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Christian Limon, is with the Marcus Family Law Center, PLC, in El Centro (founded in 1974). She brings a comprehensive set of skills and expertise to assist her clients. She is licensed as an attorney both in Mexico and California, with her international practice in Imperial County and Mexicali. Her emphasis is family law, including cross-border custody and family support issues. Christian is also experienced in cross-border contracts and bi-national litigation (civil, commercial, family, and labor), advising several US companies in Mexico, including real estate development and maquiladora operations. Christian is a Spanish/English interpreter with a focus on legal documents and legal proceedings, as well as a California Notary. She is a member of the California BAR, Imperial County Bar Association, ANADE (Mexican Association of Corporate Attorneys) and AEM (Mexican Entrepreneurs Association).

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La mordida – The bribe

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Once upon a time I bribed a Tijuana policeman.

I’m neither proud nor ashamed of the mordida (bribe). But that was just one of the run-ins I’ve had with Mexican police over the years.

There was another time that I saw police lights start flashing as soon as I pulled out of my office in Tijuana.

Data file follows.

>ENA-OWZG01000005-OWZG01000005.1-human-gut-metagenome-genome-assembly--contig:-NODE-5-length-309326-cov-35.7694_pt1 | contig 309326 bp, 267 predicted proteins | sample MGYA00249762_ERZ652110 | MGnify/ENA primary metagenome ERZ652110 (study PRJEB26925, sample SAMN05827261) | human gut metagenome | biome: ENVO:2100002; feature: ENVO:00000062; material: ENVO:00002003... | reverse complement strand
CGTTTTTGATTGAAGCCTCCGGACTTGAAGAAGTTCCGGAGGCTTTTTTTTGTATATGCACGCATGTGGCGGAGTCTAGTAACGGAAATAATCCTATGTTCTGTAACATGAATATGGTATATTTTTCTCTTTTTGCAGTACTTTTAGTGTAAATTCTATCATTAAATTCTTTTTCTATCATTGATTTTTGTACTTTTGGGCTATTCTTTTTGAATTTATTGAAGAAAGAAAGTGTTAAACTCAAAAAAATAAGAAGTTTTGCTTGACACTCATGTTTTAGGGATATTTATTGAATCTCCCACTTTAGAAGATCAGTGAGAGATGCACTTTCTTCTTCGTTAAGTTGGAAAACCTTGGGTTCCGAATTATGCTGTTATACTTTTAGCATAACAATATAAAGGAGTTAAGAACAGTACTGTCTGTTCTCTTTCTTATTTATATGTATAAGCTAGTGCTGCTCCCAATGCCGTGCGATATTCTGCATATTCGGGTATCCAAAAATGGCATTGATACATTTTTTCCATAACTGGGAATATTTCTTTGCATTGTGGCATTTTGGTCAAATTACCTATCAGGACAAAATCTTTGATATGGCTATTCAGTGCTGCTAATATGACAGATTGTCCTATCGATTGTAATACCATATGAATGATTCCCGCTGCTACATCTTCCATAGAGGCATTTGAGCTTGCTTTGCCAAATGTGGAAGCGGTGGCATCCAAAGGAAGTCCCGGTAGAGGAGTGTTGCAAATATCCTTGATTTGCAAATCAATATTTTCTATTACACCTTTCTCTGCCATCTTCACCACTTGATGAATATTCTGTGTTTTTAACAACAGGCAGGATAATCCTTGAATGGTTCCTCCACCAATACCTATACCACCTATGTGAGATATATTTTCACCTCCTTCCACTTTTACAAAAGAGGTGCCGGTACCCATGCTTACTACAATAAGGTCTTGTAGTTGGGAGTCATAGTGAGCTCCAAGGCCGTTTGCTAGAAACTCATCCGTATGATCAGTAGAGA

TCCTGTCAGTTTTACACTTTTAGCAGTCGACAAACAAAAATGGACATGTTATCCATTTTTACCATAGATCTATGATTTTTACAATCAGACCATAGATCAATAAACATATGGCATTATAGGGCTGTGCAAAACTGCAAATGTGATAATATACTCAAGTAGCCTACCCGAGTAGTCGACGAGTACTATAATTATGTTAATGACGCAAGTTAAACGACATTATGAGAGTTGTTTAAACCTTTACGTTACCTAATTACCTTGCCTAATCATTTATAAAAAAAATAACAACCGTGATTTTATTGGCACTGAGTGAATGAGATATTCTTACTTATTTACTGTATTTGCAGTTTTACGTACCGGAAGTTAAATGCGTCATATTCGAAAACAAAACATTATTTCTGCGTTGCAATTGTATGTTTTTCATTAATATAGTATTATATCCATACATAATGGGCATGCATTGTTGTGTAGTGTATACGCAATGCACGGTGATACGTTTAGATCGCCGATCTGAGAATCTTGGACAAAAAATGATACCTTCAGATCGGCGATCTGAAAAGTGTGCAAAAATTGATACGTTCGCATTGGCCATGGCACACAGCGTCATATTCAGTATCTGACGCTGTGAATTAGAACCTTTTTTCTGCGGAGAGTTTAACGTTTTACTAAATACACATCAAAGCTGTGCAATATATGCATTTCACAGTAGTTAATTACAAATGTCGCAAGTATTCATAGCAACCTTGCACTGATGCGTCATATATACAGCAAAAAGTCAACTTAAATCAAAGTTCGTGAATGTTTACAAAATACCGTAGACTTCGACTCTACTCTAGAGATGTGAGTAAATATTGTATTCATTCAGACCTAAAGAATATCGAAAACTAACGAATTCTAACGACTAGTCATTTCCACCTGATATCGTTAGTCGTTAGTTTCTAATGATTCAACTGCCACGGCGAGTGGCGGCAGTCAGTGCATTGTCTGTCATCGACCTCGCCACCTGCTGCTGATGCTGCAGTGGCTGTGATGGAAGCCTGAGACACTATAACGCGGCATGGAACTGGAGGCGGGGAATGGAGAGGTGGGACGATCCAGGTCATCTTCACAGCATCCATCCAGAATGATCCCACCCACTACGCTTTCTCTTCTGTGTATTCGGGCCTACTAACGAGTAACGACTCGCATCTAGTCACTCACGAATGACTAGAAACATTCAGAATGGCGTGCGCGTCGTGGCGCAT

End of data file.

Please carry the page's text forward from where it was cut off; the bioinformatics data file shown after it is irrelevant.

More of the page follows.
I pulled over.

El policía me dijo. The policeman said to me, “Your trunk is open.”

I closed it and said gracias, expecting that would be the end of the matter.

“El policía me dijo “es un delito.” The policeman said to me, “It’s a criminal offense.”

He started checking out my car very deliberately. It was clear he and his partner were after a bribe.

Then he started insulting my wife.

Now I was angry!

“We’ll have to go to the police station,” he said.

That was supposed to intimidate me, but I said,

Está bien. Respeto la ley. Vamos a la estación de policía. “It’s OK. I respect the law. Let’s go to the police station.”

I said it with authority and it shocked him.

Maybe he thought I knew someone because immediately he became polite.

I had neither authority nor contacts. I just didn’t like my family being pushed around and would rather have taken my chances at the station and kept my wife out of it.

When you are in a country without the language, you can feel very small at times.

It was good to have the language skills and the confidence to express myself as a man of honor and integrity.

You really can stand taller when you gain control of the local language.

If you live in a Spanish-speaking country or plan to visit one anytime soon, you really owe it to yourself to get up to speed with the language.

Saludos,

Marcus Santamaria Spanish Communication Coach
Synergy Spanish

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